Southern California Gas Co. (SoCalGas) and the Center for Transportation and the Environment (CTE) have partnered to deploy the first of 15 total hydrogen fuel cell electric vehicle (FCEV) medium-duty delivery vans to replace diesel-powered vehicles and reduce greenhouse gas emissions.
A courier service is responsible for driving the hydrogen FCEV vans to facilitate package deliveries in underserved communities within the Inland Empire.
The project team retrofitted and converted diesel delivery vans to a hybrid electric drive that includes on-board hydrogen storage and a fuel cell range extender. Stops during deliveries allowed the onboard hydrogen system to recharge the battery, extend the vehicle range, and help the courier service meet its route range requirements.
"The integration of hydrogen storage, fuel cell technology, battery packs, and power electronics is designed to ensure sufficient vehicle power, maintain cargo capacity and weight limitations, all while upholding a zero-emission standard,” said Neil Navin, Chief Clean Fuels Officer at SoCalGas.
The delivery vans receive access to a public hydrogen fueling station in Ontario. The project team will monitor the results of emissions reductions during this pilot project to help develop similar initiatives.
The use of hydrogen FCEVs by disadvantaged communities will help reduce localized pollution concerns associated with package delivery.
The SoCalGas-funded project not only aims to boost ongoing innovations towards the commercialization of zero-emission, medium-duty vehicles and assist companies in decarbonizing their fleets but also seeks to demonstrate the potential of hydrogen FCEV vans for delivery operations.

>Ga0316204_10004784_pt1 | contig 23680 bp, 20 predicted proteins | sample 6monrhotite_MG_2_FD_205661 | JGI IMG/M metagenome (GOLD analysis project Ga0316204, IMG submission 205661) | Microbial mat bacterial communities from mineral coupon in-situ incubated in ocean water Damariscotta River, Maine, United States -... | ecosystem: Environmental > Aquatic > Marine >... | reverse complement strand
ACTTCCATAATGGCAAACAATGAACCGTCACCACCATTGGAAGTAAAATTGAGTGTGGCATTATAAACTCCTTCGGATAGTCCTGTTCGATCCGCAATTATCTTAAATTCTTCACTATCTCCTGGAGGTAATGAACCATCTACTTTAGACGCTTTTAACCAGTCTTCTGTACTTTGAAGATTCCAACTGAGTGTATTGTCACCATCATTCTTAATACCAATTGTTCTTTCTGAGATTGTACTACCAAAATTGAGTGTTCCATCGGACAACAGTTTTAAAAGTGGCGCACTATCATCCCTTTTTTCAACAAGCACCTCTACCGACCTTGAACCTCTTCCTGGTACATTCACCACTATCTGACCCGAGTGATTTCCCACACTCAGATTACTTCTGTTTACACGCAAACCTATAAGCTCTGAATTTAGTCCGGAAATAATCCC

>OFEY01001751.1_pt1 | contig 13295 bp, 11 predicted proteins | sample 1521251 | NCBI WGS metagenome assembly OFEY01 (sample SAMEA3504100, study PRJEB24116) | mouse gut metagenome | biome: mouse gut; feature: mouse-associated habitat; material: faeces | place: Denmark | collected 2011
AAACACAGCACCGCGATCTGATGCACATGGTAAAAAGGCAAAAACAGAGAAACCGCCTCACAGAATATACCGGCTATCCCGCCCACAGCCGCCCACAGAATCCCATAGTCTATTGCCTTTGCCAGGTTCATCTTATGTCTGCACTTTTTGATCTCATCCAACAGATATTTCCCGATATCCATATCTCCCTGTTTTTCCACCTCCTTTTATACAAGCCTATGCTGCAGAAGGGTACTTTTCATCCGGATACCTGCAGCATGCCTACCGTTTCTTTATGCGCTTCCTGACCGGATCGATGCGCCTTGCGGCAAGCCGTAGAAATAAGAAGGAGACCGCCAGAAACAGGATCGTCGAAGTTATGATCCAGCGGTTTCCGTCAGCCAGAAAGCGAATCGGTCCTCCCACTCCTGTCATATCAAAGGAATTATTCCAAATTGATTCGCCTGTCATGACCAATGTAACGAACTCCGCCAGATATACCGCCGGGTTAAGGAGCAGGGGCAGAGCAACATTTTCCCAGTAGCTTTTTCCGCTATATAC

While CTE has helped about 100 transit agencies to deploy or seeking to install more than 700 zero-emission buses, it has also managed or participated in almost 40 major projects across the country, helping agencies develop plans to shift to zero-emission vehicles.
SoCalGas is working on its ASPIRE 2045 sustainability strategy to replace 50% of its over-the-road fleet with clean fuel vehicles by 2025 and operate a zero-emission fleet by 2035.
The pilot project, developed in partnership with Accelera by Cummins, Unique Electric Solutions (UES), and the University of Texas - Center for Electromechanics (CEM), is supported by the U.S. Department of Energy's Hydrogen and Fuel Cell Technologies Office (HFTO), South Coast Air Quality Management District (South Coast AQMD), California Energy Commission (CEC), California Air Resources Board (CARB) and the California Climate Investments (CCI) program.